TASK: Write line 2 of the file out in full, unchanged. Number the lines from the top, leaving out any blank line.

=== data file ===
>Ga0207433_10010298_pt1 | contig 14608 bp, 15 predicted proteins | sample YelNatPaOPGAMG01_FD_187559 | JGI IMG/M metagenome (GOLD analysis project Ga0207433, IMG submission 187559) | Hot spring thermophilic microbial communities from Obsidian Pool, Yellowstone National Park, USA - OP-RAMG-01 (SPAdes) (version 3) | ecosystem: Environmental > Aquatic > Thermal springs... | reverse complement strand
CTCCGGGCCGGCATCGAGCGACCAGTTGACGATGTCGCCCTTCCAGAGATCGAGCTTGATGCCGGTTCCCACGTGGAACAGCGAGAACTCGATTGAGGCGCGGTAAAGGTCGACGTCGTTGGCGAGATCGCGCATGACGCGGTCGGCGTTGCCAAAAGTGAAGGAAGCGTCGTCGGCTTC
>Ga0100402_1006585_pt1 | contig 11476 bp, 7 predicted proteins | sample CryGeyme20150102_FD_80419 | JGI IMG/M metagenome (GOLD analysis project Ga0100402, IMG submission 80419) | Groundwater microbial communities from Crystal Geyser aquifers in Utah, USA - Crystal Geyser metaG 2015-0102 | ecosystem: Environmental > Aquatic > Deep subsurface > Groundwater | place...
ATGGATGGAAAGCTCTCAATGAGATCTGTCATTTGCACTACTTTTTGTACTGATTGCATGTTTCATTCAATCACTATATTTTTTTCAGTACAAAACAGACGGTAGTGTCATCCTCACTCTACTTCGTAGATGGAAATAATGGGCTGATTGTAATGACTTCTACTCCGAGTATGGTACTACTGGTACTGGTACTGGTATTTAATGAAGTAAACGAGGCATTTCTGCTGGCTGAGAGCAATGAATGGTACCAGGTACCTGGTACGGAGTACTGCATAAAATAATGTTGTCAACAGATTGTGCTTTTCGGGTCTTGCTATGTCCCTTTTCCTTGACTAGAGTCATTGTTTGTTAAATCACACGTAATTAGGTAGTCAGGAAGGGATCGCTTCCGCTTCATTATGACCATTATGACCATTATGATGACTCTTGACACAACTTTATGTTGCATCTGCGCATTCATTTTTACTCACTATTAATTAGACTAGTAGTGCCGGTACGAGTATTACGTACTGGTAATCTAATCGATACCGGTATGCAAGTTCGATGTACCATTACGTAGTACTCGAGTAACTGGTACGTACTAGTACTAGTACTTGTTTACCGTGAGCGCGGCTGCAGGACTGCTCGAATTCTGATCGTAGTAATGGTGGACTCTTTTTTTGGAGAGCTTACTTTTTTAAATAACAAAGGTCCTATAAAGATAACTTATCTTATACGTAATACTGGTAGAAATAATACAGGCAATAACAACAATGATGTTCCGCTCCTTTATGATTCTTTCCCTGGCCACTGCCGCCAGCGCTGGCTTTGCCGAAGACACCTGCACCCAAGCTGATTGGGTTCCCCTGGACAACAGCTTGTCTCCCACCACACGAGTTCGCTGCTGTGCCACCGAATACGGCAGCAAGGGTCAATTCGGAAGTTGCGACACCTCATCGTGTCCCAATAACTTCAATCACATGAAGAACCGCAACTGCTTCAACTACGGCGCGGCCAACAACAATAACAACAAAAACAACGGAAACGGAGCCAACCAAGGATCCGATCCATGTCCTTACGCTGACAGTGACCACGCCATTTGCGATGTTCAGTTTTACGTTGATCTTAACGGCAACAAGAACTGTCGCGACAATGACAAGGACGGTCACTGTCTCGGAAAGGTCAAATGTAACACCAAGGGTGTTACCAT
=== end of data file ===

CTCCGGGCCGGCATCGAGCGACCAGTTGACGATGTCGCCCTTCCAGAGATCGAGCTTGATGCCGGTTCCCACGTGGAACAGCGAGAACTCGATTGAGGCGCGGTAAAGGTCGACGTCGTTGGCGAGATCGCGCATGACGCGGTCGGCGTTGCCAAAAGTGAAGGAAGCGTCGTCGGCTTC